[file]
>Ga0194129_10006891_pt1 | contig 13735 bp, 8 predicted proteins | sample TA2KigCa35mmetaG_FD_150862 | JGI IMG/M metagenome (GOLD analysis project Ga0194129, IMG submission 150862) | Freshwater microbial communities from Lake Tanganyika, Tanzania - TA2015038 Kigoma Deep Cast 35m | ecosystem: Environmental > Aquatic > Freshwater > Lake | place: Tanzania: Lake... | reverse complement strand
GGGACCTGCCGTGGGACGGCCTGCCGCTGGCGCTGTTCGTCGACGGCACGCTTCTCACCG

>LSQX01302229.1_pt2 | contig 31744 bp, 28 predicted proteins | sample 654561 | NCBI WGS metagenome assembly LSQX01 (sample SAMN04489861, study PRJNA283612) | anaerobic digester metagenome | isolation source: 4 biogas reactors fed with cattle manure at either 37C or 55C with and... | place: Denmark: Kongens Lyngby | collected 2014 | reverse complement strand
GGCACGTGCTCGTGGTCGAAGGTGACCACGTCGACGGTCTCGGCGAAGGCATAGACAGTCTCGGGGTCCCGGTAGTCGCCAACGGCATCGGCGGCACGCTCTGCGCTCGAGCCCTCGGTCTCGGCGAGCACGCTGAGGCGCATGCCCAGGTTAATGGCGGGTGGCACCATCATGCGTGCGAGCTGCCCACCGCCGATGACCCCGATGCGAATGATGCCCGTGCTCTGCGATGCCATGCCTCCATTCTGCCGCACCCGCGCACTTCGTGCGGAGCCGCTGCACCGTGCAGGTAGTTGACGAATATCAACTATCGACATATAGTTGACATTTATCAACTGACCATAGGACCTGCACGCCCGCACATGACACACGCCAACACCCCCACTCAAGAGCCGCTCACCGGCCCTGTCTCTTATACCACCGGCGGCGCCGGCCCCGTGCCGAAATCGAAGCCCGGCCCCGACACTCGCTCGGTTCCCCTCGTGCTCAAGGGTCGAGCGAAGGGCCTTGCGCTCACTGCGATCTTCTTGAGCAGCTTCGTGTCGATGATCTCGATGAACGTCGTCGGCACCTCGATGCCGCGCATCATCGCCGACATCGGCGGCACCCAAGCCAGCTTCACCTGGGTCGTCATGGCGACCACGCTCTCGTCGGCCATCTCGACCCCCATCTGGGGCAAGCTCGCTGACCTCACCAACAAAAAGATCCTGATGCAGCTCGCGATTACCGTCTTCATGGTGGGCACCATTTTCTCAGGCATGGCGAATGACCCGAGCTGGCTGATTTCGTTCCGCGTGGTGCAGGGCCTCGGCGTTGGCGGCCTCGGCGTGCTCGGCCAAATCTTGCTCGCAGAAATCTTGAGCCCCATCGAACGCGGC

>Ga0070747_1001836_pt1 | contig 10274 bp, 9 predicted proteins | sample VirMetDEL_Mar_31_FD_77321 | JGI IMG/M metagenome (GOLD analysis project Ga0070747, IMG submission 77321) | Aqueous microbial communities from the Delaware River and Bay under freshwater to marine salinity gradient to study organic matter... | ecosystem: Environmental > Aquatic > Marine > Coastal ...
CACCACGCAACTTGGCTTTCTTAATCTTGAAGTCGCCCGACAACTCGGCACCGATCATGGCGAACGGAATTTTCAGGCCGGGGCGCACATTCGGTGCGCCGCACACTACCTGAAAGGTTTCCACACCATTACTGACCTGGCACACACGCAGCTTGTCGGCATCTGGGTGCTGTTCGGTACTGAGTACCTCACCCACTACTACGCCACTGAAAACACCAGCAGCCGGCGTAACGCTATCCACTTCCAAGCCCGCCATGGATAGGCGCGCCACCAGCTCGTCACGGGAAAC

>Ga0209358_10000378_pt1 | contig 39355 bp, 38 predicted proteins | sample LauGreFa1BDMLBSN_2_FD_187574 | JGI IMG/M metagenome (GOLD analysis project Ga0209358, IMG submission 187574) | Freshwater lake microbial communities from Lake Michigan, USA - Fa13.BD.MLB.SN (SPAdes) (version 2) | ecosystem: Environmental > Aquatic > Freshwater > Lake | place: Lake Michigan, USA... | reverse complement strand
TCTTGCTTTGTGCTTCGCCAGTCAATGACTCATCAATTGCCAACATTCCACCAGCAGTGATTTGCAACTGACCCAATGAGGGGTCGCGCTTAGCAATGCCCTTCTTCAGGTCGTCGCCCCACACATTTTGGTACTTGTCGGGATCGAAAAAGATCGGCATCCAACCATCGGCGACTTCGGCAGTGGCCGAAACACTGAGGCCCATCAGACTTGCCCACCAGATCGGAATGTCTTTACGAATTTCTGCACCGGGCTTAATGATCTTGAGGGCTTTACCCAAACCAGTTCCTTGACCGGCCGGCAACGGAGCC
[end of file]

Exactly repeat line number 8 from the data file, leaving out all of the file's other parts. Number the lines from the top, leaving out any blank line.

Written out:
TCTTGCTTTGTGCTTCGCCAGTCAATGACTCATCAATTGCCAACATTCCACCAGCAGTGATTTGCAACTGACCCAATGAGGGGTCGCGCTTAGCAATGCCCTTCTTCAGGTCGTCGCCCCACACATTTTGGTACTTGTCGGGATCGAAAAAGATCGGCATCCAACCATCGGCGACTTCGGCAGTGGCCGAAACACTGAGGCCCATCAGACTTGCCCACCAGATCGGAATGTCTTTACGAATTTCTGCACCGGGCTTAATGATCTTGAGGGCTTTACCCAAACCAGTTCCTTGACCGGCCGGCAACGGAGCC